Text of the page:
“One of the most common headlines in sports writing is an insistence on using ‘insist’, one of the few legacies of the recently deceased, but stylistically unlamented, Ceefax” insists (ahem) When Saturday Comes Daily’s Ian Plenderleith. Let’s not even consider whether not the mutinous players of QPR insisted they’d never play for head-butt specialist Jim Magliton, as Plenderleith has some other brazen examples ;
Before Liverpool’s home game with Man Utd, the Daily Telegraph ran a story on its site with the headline Jamie Carragher insists United will face backlash. The image you have is of Jamie Carragher picking up the phone, chin out, all aggrieved and badgering a Telegraph reporter time and again with his views, then waiting outside his house to repeat himself once more for good measure. OK, that image fits pretty well with the Liverpool captain, but what he actually said in the story was: “We’ve got a lot of fight and character and will want to show that against United, particularly after what happened against Lyon.” Nothing quite as violent as a “backlash” and more the sound of a man responding to a question than of someone insisting on anything.
On to the Independent, where a story about Leicester City’s attempt to sign Edgar Davids was headed Mandaric insists Foxes have muscle to sign Davids. Then you read the story and find that Leicester’s owner Milan Mandaric is not really insisting anything at all but pointing out: “We are in conversation with Edgar and his agent, and at this point that’s all I can say. We are progressing and it is potentially exciting, of course, but we are not there yet.” And there was nothing about having big muscles either.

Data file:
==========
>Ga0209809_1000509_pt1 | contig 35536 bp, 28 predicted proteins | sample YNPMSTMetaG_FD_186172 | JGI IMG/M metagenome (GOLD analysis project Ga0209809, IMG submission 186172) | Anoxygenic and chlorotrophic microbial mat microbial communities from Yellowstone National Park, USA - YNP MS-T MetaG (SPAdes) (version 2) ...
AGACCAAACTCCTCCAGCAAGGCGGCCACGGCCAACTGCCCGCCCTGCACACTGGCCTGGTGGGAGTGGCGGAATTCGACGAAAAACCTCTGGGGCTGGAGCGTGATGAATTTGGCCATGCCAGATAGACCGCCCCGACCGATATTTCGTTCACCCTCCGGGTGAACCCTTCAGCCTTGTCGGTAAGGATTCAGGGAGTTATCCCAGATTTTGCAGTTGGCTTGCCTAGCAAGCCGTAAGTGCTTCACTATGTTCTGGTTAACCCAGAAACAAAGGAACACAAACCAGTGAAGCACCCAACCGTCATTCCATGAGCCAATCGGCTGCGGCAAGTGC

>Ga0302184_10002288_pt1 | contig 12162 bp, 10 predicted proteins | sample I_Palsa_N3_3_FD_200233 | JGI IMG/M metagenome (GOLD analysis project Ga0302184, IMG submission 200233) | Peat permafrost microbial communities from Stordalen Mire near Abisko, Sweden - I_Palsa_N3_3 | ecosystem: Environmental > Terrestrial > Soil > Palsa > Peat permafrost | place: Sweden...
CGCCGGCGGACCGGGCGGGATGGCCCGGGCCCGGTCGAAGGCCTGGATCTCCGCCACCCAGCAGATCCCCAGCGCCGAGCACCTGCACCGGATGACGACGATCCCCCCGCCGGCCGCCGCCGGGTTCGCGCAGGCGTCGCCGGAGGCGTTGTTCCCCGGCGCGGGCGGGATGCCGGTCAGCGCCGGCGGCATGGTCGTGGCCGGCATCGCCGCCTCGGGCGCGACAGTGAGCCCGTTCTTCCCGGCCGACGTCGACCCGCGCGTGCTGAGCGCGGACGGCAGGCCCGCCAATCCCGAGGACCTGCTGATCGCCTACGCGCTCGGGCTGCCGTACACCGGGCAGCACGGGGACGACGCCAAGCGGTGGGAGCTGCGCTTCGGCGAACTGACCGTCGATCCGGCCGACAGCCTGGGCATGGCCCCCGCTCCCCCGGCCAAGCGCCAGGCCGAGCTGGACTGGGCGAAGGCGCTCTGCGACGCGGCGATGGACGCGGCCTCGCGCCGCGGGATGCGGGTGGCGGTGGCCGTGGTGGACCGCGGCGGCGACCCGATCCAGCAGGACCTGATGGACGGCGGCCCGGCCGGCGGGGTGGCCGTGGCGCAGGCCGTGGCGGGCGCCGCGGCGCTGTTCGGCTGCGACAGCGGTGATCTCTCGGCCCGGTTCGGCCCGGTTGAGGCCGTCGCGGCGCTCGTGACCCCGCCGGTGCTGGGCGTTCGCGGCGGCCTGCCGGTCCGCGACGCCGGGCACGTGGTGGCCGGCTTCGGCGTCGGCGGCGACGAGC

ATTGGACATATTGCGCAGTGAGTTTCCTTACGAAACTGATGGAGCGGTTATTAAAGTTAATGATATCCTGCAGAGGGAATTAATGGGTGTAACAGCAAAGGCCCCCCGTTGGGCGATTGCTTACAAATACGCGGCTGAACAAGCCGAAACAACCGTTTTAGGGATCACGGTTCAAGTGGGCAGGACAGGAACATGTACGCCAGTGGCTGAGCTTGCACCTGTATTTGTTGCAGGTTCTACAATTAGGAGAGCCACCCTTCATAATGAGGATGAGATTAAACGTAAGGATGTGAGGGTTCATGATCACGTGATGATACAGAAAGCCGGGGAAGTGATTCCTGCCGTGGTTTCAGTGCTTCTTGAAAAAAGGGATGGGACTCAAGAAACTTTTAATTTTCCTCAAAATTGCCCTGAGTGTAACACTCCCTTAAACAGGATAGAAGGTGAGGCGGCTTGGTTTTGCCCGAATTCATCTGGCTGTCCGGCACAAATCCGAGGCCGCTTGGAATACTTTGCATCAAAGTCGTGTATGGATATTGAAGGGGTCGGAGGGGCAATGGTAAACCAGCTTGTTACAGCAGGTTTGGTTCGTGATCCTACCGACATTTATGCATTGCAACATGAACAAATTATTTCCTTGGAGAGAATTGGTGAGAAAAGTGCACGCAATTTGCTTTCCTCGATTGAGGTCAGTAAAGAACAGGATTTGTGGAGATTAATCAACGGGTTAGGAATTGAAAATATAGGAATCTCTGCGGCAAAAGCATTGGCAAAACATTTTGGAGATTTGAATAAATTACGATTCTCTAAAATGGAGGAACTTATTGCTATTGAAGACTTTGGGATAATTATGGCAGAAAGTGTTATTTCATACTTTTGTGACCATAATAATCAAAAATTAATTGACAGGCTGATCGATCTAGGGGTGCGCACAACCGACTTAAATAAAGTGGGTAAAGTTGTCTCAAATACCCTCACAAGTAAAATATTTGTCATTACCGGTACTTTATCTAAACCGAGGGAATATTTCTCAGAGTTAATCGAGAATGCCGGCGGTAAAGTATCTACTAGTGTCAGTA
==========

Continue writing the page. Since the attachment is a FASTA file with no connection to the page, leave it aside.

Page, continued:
The same paper managed to cast a quasi-sexual shadow over the story that Fabio Capello said the issue of whether or not he will select Michael Owen had turned the player into his tormentor. I’m tormented by Owen obsession, says Capello ran the headline, evoking pictures of the fiendish England manager in his cellar surrounded by walls covered in Owen memorabilia, with the striker himself gagged, chained and locked inside a cage wearing nothing but a leather thong.